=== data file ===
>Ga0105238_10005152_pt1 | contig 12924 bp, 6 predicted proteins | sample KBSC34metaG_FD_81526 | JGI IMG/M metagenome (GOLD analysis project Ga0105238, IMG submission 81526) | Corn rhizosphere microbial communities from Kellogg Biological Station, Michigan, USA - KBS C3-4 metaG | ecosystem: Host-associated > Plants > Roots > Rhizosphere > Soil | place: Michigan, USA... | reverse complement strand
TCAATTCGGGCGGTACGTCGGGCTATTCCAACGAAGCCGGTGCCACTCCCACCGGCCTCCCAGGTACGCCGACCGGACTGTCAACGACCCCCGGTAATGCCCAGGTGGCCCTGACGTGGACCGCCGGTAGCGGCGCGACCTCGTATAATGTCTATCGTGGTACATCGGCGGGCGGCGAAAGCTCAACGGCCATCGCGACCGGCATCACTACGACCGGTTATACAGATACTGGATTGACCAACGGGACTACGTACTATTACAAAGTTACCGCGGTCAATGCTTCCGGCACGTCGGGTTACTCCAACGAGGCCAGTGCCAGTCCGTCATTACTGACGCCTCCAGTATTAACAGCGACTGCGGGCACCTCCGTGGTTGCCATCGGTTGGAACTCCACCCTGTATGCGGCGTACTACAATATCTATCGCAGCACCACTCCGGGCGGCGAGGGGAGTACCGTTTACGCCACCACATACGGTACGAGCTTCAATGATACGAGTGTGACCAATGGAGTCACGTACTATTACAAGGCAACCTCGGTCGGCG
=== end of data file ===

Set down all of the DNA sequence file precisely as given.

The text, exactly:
>Ga0105238_10005152_pt1 | contig 12924 bp, 6 predicted proteins | sample KBSC34metaG_FD_81526 | JGI IMG/M metagenome (GOLD analysis project Ga0105238, IMG submission 81526) | Corn rhizosphere microbial communities from Kellogg Biological Station, Michigan, USA - KBS C3-4 metaG | ecosystem: Host-associated > Plants > Roots > Rhizosphere > Soil | place: Michigan, USA... | reverse complement strand
TCAATTCGGGCGGTACGTCGGGCTATTCCAACGAAGCCGGTGCCACTCCCACCGGCCTCCCAGGTACGCCGACCGGACTGTCAACGACCCCCGGTAATGCCCAGGTGGCCCTGACGTGGACCGCCGGTAGCGGCGCGACCTCGTATAATGTCTATCGTGGTACATCGGCGGGCGGCGAAAGCTCAACGGCCATCGCGACCGGCATCACTACGACCGGTTATACAGATACTGGATTGACCAACGGGACTACGTACTATTACAAAGTTACCGCGGTCAATGCTTCCGGCACGTCGGGTTACTCCAACGAGGCCAGTGCCAGTCCGTCATTACTGACGCCTCCAGTATTAACAGCGACTGCGGGCACCTCCGTGGTTGCCATCGGTTGGAACTCCACCCTGTATGCGGCGTACTACAATATCTATCGCAGCACCACTCCGGGCGGCGAGGGGAGTACCGTTTACGCCACCACATACGGTACGAGCTTCAATGATACGAGTGTGACCAATGGAGTCACGTACTATTACAAGGCAACCTCGGTCGGCG